High-rated movies with very few views. Suggestions are welcome.
Au Hasard Balthazar
The sad life and death of Balthazar, a donkey, from an idyllic childhood surrounded by loving children, through adulthood as a downtrodden beast of burden. His life is paralleled with that of the girl who named him, and as she is humiliated by her sadistic lover, so he is beaten by his owner. But he finds a kind of peace when he is employed by an old miller who thinks he is a reincarnated saint.
Robert Bresson has an insane 7 films on the Sight and Sound list.
Now, I may or may not possess the Malick gene, the jury is still out, but having watched two Bressons now (this and Pickpocket) I'm almost certain I do not possess a Bresson gene.
Maybe...completely devoid of the Bresson gene.
This is, without a doubt, the main director that is so critically praised and universally loved and I cannot, for the life of me, understand why. To put it bluntly - these two films are shit. I know I'll catch some flack for that statement, but I stand by it wholeheartedly...for now. Maybe, down the road I'll come to see Au Hasard Balthazar in a new light.…
Please, please, please just read Matthew Ekstrom's review. I am far too teary to even think about writing anything about this film. Plus, I don't think that I could even write anything as perfect and beautiful as his review. 'Au Hasard Balthazar' is a truly powerful experience and one of the most beautiful films ever made. Now excuse me while I go cry my eyes out.
DonkeyHood! the life story of Balthazar the donkey and people around him. Masterfully directed by Robert Bresson (director of one of my favorite films ' A Man Escaped') This another beautifully shot masterpiece. Its not easy film to watch, its shows the lust, weakness, greed, cruelty and hope of humans, deals with life and death, which is very heartbreaking and unsettling. Most of the characters in this film are assholes, especially Gerard, this will put people off. The last image stays in your head.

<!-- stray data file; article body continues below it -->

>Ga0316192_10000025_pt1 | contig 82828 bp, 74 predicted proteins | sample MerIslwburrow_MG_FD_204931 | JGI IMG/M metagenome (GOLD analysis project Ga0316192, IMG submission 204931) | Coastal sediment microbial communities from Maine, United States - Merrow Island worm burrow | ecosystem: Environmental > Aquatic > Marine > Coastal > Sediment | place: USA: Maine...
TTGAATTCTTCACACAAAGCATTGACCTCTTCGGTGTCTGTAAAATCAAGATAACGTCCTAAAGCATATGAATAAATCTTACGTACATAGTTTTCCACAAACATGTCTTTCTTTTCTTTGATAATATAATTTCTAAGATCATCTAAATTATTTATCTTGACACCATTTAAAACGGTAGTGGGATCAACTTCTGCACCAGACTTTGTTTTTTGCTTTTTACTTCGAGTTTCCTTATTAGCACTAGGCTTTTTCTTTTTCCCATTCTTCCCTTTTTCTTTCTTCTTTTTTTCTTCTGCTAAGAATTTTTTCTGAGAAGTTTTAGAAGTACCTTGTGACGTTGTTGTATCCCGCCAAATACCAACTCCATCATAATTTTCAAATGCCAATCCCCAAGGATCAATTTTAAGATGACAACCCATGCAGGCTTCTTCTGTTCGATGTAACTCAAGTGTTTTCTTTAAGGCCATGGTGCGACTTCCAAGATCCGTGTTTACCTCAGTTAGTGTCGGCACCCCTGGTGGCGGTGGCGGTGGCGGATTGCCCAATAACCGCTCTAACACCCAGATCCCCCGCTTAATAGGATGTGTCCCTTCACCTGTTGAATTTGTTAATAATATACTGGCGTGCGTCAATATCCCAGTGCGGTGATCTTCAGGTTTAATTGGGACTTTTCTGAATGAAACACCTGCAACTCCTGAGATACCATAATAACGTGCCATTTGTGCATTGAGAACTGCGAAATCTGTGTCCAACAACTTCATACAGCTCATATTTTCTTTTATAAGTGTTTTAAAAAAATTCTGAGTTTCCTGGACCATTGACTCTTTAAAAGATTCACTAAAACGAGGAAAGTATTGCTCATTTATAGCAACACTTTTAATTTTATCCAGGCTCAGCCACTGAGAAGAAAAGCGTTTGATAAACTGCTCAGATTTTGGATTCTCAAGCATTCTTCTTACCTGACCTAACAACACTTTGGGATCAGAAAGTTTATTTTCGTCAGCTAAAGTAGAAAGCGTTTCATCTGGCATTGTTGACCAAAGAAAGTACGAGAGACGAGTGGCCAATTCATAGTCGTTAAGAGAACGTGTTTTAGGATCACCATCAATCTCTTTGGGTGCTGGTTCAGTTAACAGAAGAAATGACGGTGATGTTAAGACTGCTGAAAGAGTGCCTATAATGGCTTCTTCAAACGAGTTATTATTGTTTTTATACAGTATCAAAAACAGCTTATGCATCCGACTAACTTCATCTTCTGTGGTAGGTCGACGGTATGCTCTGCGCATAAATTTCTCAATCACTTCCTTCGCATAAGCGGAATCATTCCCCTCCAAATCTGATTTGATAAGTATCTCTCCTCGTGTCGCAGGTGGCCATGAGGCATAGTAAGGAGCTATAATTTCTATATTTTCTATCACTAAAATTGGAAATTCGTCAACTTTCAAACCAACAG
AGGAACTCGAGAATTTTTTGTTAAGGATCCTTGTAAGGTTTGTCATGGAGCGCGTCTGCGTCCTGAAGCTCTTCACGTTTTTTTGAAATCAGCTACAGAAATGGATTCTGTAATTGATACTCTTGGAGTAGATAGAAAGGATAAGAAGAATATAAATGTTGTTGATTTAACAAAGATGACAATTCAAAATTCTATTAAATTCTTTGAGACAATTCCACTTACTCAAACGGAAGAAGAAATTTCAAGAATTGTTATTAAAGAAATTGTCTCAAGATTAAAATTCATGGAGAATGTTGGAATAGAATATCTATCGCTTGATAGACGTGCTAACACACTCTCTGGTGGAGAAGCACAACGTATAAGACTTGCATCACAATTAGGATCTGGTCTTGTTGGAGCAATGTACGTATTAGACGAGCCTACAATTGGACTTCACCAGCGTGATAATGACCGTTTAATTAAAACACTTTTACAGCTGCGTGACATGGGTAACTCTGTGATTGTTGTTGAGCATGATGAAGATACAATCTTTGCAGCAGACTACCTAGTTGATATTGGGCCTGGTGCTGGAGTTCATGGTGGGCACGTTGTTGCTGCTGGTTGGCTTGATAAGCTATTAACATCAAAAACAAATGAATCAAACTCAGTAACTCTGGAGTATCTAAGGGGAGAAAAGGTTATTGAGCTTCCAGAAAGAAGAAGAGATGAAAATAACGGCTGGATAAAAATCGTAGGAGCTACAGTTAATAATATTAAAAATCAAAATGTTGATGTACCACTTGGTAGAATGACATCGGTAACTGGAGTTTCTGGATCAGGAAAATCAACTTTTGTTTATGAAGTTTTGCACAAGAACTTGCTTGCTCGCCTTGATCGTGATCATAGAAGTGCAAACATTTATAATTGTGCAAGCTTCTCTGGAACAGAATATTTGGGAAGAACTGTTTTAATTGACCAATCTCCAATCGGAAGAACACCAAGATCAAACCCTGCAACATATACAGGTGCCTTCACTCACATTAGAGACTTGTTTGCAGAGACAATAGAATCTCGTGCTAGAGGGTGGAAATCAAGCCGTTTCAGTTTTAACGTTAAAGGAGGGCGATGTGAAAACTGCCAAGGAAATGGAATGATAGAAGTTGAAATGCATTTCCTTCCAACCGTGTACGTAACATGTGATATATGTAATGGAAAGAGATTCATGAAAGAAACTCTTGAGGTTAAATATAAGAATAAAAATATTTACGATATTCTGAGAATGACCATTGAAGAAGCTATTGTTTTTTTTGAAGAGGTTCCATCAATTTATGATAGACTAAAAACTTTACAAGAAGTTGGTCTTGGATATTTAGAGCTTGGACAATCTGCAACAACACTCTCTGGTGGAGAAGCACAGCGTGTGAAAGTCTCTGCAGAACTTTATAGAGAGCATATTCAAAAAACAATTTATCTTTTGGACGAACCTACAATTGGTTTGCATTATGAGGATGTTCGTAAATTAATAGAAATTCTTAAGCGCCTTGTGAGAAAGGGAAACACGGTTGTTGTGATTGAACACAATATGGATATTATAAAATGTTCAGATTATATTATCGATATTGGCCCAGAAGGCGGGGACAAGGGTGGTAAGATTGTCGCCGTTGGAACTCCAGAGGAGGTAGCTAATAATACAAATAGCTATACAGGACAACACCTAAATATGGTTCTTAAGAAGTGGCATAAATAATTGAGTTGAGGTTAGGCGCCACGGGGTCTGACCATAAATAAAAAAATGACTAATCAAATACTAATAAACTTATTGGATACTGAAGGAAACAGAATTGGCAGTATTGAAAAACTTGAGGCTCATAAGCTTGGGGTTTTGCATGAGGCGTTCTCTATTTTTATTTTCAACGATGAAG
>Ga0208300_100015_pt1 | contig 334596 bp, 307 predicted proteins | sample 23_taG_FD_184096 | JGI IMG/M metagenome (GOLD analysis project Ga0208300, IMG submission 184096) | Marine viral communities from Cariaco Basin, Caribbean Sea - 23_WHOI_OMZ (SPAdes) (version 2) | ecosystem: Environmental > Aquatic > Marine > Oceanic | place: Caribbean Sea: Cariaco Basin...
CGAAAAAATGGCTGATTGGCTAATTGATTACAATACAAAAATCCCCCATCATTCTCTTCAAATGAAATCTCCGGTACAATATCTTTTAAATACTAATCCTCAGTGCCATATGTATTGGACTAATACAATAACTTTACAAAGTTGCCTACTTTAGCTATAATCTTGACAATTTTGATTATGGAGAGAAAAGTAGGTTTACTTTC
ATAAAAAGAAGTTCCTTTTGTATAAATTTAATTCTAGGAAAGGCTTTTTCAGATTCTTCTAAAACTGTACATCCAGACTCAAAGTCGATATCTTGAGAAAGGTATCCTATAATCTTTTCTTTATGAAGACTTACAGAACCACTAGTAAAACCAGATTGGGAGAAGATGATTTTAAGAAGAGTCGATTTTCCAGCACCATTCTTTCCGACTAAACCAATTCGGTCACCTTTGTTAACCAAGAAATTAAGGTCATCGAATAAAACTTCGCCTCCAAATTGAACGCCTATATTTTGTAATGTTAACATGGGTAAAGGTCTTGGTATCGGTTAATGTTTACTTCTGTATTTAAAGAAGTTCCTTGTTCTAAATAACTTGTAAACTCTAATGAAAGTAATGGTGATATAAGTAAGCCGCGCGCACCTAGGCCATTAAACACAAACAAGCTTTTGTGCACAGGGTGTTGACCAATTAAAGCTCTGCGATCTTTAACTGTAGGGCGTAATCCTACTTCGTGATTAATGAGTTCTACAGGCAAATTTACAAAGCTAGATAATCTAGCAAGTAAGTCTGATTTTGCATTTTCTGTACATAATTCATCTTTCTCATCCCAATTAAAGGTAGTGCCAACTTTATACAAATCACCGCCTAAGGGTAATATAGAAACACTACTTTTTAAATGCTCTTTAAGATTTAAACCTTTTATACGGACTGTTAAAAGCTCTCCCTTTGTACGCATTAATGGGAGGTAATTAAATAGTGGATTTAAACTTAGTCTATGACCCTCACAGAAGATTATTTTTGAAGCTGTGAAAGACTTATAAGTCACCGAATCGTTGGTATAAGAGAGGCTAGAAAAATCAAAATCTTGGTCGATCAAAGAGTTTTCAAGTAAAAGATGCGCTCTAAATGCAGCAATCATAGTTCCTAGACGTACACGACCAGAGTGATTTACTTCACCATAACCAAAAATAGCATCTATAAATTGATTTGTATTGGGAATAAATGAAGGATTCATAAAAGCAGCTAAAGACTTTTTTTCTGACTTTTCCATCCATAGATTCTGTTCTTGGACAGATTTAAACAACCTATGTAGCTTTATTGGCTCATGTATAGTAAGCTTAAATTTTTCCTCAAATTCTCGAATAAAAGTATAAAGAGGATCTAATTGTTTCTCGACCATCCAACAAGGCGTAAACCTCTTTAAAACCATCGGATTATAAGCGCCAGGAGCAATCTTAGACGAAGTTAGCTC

A very slow, very moving take on the burden that is life, Bresson's classic assigns a good deal of its audiences' sympathies to the simple eyes of a donkey. In the hands of a great director he makes for a brilliant protagonist, and that's exactly what Bresson proves himself (this is my first of his). There's a particularly majestic scene that sees our hero exchanging glances with a series of caged circus animals; it's impossible to describe with words just how much it affects you. Bresson has the ability to imbue his scenes with remarkably underscored meaning, from the emotional intensity behind every glance to the many religious parallels the story draws. I'm not sure I was quite as open to it as I should have been—certainly a fault of my mood rather than the film—but the achievement here is undeniably stunning.
Part of my 5 Directors x 5 Unseen Films (5) challenge.
This is not the easy movie it might appear to be on the surface. It is much more complex than the life of a donkey named Balthazar. It is an allegory with religious overtones. It is a parable of man's inhumanity to man. It is a mystery, a caution and a joke. So you can hardly be wrong about how you interpret it. It is all things to all viewers depending upon how they watch it.
Writer-director Robert Bresson uses the donkey to give us a focal point as he explores the complexity of relationships in a small French border town. We see the girl Marie (Anne Wiazemsky) as…